Our big-kid panel gets down to business. Photo: Lauren Dragan
This may come as a shock to you, but kids have very strong opinions. So the first part of our testing was to call some kid panelists together and get their input.
We ran two panels: one consisting of 2- and 3-year-olds (little kids), and another of 4- to 11-year-olds (big kids). For the little kids, I (Lauren) had them try on each set of headphones and asked them what they thought, which they liked most, and why.
For the bigger kids, I laid out all the headphones and let them try each on at their own pace. Then we discussed every model individually, and asked the kids to choose their favorite. We talked about whether they agreed with each other's pick and why or why not.
I then spent a while subjecting the kids' favorites to some endurance testing. I stepped on them wearing boots, I tugged cables, I twisted them, I let my toddler chew on them. Luckily, our panel had a good eye: None of their top choices crumpled under the stress.
Now that we knew which headphones were kid-approved, we had to figure out whether the volume levels at which they played were actually safe. I enlisted the help of my Wirecutter colleague Brent Butterworth, who has extensive experience in measuring headphones and speakers for AV magazines. We worked with audio experts and hearing-loss experts to develop what we think might be the world's first attempt at a formal, published method for testing the maximum volume from headphones. Please see our full guide for an in-depth explanation of our tests, and why protecting your child's hearing is so very important.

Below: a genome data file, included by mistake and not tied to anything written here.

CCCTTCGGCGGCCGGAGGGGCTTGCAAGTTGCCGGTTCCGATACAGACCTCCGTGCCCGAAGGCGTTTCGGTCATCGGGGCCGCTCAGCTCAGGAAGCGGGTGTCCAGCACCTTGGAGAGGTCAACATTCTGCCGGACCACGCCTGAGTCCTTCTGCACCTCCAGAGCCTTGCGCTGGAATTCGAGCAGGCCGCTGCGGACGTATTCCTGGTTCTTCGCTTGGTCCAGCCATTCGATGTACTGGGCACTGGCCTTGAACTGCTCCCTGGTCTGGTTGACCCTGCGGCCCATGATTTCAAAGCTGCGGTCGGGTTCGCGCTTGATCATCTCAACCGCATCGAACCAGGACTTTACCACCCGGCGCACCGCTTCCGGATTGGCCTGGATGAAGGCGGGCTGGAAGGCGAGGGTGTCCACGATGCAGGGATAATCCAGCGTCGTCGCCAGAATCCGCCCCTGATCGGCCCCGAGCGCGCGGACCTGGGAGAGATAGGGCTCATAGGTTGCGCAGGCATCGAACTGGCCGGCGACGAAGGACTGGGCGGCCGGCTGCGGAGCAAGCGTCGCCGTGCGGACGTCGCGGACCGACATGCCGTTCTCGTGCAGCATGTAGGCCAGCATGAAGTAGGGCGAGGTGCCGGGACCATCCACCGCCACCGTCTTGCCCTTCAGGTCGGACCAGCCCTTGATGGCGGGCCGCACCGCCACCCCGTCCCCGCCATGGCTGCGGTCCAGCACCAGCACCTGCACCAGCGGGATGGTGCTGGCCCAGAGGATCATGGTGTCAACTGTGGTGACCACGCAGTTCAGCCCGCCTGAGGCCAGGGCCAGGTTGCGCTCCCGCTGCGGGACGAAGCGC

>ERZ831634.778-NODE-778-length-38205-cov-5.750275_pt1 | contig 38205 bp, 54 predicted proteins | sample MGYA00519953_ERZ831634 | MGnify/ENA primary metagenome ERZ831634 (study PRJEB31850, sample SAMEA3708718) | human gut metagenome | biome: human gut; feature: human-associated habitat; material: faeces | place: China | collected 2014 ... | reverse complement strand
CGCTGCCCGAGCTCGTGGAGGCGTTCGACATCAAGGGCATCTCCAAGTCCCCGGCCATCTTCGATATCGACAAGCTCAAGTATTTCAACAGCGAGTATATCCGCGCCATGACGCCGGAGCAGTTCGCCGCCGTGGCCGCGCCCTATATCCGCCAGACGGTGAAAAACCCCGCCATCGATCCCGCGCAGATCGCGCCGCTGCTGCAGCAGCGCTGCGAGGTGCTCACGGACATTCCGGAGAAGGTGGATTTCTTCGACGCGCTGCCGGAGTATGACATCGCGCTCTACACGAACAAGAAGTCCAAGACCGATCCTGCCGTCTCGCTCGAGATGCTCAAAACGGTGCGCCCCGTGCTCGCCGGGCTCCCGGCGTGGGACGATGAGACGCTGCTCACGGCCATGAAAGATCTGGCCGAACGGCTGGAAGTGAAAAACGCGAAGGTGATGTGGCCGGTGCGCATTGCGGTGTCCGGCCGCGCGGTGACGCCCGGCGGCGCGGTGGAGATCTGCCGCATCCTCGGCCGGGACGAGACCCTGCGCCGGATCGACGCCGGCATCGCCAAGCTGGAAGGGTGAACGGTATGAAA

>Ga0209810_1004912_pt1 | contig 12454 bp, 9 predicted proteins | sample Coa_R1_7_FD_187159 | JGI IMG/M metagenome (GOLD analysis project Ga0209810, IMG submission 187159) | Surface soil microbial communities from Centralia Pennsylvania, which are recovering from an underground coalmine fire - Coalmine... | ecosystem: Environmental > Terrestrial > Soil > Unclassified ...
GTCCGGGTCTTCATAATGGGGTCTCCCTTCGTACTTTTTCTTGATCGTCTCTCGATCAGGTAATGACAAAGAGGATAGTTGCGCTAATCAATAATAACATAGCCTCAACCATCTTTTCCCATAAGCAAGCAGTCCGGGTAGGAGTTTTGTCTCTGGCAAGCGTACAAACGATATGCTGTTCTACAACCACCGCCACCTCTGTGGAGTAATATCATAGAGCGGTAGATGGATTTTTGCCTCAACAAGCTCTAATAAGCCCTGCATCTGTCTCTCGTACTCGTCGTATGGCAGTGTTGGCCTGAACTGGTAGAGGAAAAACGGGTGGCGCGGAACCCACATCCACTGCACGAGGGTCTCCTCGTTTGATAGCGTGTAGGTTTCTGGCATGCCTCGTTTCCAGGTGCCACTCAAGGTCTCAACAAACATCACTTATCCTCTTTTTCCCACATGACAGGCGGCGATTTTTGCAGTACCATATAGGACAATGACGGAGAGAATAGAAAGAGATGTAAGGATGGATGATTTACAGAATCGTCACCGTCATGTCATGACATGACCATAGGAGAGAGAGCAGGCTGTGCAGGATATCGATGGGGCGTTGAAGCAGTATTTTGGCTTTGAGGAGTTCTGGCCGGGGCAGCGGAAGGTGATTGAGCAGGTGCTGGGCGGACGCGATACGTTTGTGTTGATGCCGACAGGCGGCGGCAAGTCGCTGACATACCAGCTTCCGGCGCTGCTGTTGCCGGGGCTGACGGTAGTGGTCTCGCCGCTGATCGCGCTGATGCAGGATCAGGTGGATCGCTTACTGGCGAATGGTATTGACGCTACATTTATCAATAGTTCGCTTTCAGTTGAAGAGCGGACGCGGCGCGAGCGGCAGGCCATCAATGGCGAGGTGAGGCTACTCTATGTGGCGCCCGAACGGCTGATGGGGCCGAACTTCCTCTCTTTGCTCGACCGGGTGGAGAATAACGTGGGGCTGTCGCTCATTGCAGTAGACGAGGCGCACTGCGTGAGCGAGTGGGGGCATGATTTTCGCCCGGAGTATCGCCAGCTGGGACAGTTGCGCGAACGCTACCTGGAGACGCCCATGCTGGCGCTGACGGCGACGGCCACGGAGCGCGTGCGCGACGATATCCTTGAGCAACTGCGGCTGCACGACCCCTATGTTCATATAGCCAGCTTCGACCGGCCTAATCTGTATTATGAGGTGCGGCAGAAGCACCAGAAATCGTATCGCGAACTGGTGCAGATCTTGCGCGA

The audiologists we consulted suggested using pink noise, a common test signal with an equal amount of energy per octave that more or less mimics the content of music. We also wanted to add a more real-world evaluation of how loud these headphones could get. To do that, we played two tunes, "Cold Water" by Major Lazer and "Chartreuse" by ZZ Top, through all the headphones and measured the A-weighted Leq. This measurement gauges sound exposure over time within human hearing range; to oversimplify a bit, it's sort of like the average volume. For all of these measurements, we attached the headphones to a G.R.A.S. 43AG ear-and-cheek simulator.
Our goal was to find the headphones that limited the volume to a specified "safer" range. The general consensus among experts is that a noise level of 85 dBA is considered reasonably safe for an hour of listening, in that it likely won't cause permanent hearing damage. However, as no music or movie is all loud all the time for an hour straight, we wouldn't say that moderately exceeding 85 dBA constituted a failure. To accommodate for inconsistencies in measurement and fit, we felt that a cutoff of 88 dBA on pink noise and 90 dBA on music Leq tests gave us enough of a margin for error while still providing a "safer" listening experience.